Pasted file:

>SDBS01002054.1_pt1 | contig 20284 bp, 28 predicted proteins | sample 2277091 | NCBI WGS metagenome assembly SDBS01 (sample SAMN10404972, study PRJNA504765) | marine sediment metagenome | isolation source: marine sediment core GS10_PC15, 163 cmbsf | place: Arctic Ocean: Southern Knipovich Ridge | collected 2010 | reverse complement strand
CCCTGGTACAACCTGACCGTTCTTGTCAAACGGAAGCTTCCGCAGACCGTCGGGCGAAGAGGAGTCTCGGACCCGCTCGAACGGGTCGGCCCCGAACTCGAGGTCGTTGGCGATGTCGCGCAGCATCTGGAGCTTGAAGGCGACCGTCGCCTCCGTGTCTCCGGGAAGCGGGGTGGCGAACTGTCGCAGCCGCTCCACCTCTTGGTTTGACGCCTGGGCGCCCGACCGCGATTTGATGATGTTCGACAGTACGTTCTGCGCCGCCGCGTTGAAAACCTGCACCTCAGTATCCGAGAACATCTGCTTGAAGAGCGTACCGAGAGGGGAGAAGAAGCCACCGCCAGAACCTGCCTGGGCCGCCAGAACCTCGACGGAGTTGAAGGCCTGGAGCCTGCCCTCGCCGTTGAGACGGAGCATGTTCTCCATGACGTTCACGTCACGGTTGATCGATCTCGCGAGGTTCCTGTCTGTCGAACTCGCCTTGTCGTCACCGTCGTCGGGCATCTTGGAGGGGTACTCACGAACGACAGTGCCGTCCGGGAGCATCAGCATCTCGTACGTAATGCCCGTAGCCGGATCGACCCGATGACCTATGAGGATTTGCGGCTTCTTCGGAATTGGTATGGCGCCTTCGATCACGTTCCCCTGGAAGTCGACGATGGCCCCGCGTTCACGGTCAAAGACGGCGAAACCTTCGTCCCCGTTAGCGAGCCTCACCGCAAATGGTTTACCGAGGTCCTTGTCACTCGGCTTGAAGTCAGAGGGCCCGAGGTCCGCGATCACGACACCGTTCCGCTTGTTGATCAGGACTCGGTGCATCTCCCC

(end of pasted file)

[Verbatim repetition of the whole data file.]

>SDBS01002054.1_pt1 | contig 20284 bp, 28 predicted proteins | sample 2277091 | NCBI WGS metagenome assembly SDBS01 (sample SAMN10404972, study PRJNA504765) | marine sediment metagenome | isolation source: marine sediment core GS10_PC15, 163 cmbsf | place: Arctic Ocean: Southern Knipovich Ridge | collected 2010 | reverse complement strand
CCCTGGTACAACCTGACCGTTCTTGTCAAACGGAAGCTTCCGCAGACCGTCGGGCGAAGAGGAGTCTCGGACCCGCTCGAACGGGTCGGCCCCGAACTCGAGGTCGTTGGCGATGTCGCGCAGCATCTGGAGCTTGAAGGCGACCGTCGCCTCCGTGTCTCCGGGAAGCGGGGTGGCGAACTGTCGCAGCCGCTCCACCTCTTGGTTTGACGCCTGGGCGCCCGACCGCGATTTGATGATGTTCGACAGTACGTTCTGCGCCGCCGCGTTGAAAACCTGCACCTCAGTATCCGAGAACATCTGCTTGAAGAGCGTACCGAGAGGGGAGAAGAAGCCACCGCCAGAACCTGCCTGGGCCGCCAGAACCTCGACGGAGTTGAAGGCCTGGAGCCTGCCCTCGCCGTTGAGACGGAGCATGTTCTCCATGACGTTCACGTCACGGTTGATCGATCTCGCGAGGTTCCTGTCTGTCGAACTCGCCTTGTCGTCACCGTCGTCGGGCATCTTGGAGGGGTACTCACGAACGACAGTGCCGTCCGGGAGCATCAGCATCTCGTACGTAATGCCCGTAGCCGGATCGACCCGATGACCTATGAGGATTTGCGGCTTCTTCGGAATTGGTATGGCGCCTTCGATCACGTTCCCCTGGAAGTCGACGATGGCCCCGCGTTCACGGTCAAAGACGGCGAAACCTTCGTCCCCGTTAGCGAGCCTCACCGCAAATGGTTTACCGAGGTCCTTGTCACTCGGCTTGAAGTCAGAGGGCCCGAGGTCCGCGATCACGACACCGTTCCGCTTGTTGATCAGGACTCGGTGCATCTCCCC